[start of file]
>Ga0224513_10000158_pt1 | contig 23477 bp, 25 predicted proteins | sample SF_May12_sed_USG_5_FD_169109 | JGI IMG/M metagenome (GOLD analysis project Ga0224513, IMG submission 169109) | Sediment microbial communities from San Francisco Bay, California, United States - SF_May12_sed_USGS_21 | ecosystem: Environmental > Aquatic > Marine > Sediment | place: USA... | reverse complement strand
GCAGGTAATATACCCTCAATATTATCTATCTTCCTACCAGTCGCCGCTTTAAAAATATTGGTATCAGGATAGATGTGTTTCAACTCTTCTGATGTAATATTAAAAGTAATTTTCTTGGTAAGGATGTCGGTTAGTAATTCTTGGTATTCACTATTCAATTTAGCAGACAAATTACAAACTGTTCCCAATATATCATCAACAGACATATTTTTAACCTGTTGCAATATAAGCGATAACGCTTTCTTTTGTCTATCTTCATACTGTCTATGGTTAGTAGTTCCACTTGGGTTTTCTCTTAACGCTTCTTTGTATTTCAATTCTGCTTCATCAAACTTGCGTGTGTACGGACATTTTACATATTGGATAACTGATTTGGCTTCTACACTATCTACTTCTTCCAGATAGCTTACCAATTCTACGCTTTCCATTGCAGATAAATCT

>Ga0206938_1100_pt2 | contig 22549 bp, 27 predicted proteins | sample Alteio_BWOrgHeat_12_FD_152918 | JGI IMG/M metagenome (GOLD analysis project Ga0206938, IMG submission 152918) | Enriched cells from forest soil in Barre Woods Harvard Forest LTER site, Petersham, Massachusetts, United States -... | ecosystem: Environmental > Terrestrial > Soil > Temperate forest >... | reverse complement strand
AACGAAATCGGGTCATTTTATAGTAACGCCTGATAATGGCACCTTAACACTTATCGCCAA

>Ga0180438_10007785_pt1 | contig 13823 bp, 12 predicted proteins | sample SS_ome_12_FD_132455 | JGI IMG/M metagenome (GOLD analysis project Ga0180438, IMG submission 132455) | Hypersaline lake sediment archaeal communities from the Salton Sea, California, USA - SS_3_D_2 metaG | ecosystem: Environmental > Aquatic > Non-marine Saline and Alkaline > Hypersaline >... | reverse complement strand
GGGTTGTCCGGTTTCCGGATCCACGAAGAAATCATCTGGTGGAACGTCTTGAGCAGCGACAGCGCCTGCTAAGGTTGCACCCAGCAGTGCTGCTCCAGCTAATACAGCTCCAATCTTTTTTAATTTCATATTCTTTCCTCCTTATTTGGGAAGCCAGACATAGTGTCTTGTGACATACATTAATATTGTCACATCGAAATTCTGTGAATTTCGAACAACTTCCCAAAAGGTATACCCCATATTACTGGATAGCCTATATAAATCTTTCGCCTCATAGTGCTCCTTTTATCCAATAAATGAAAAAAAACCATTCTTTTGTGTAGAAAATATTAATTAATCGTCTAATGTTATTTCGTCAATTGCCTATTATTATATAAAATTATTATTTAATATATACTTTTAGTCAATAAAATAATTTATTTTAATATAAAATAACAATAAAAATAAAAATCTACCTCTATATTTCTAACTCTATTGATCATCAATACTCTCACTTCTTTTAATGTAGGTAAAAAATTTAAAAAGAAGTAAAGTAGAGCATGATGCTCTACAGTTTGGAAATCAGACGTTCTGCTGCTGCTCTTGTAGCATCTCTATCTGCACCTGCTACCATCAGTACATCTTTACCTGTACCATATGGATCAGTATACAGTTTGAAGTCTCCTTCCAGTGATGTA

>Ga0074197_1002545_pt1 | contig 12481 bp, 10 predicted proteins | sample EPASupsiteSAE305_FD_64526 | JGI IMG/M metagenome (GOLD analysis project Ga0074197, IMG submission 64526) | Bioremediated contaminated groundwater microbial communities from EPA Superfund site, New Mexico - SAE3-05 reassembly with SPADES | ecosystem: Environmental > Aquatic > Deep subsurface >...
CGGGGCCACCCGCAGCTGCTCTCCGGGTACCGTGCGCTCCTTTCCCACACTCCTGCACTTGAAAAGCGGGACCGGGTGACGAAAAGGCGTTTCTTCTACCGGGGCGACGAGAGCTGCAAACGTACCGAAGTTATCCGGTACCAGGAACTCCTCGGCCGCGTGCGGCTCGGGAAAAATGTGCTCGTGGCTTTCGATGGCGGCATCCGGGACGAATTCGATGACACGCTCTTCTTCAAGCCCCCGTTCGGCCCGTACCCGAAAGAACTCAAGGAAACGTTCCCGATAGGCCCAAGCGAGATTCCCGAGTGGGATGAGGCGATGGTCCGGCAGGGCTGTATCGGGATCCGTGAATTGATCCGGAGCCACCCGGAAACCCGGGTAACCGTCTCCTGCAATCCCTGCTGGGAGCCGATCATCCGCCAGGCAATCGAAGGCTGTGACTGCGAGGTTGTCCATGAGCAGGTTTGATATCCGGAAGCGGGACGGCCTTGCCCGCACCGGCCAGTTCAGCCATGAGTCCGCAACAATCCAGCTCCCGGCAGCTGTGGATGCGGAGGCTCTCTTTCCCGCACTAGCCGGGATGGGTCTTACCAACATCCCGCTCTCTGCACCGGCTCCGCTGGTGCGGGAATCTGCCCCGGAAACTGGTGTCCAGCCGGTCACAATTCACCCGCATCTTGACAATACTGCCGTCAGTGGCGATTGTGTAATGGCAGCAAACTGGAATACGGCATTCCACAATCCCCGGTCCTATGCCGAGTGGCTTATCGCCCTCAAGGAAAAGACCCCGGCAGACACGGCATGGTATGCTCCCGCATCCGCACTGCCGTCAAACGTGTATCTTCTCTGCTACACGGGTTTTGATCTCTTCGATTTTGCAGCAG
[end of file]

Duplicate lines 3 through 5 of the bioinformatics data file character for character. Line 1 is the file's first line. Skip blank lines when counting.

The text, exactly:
>Ga0206938_1100_pt2 | contig 22549 bp, 27 predicted proteins | sample Alteio_BWOrgHeat_12_FD_152918 | JGI IMG/M metagenome (GOLD analysis project Ga0206938, IMG submission 152918) | Enriched cells from forest soil in Barre Woods Harvard Forest LTER site, Petersham, Massachusetts, United States -... | ecosystem: Environmental > Terrestrial > Soil > Temperate forest >... | reverse complement strand
AACGAAATCGGGTCATTTTATAGTAACGCCTGATAATGGCACCTTAACACTTATCGCCAA

>Ga0180438_10007785_pt1 | contig 13823 bp, 12 predicted proteins | sample SS_ome_12_FD_132455 | JGI IMG/M metagenome (GOLD analysis project Ga0180438, IMG submission 132455) | Hypersaline lake sediment archaeal communities from the Salton Sea, California, USA - SS_3_D_2 metaG | ecosystem: Environmental > Aquatic > Non-marine Saline and Alkaline > Hypersaline >... | reverse complement strand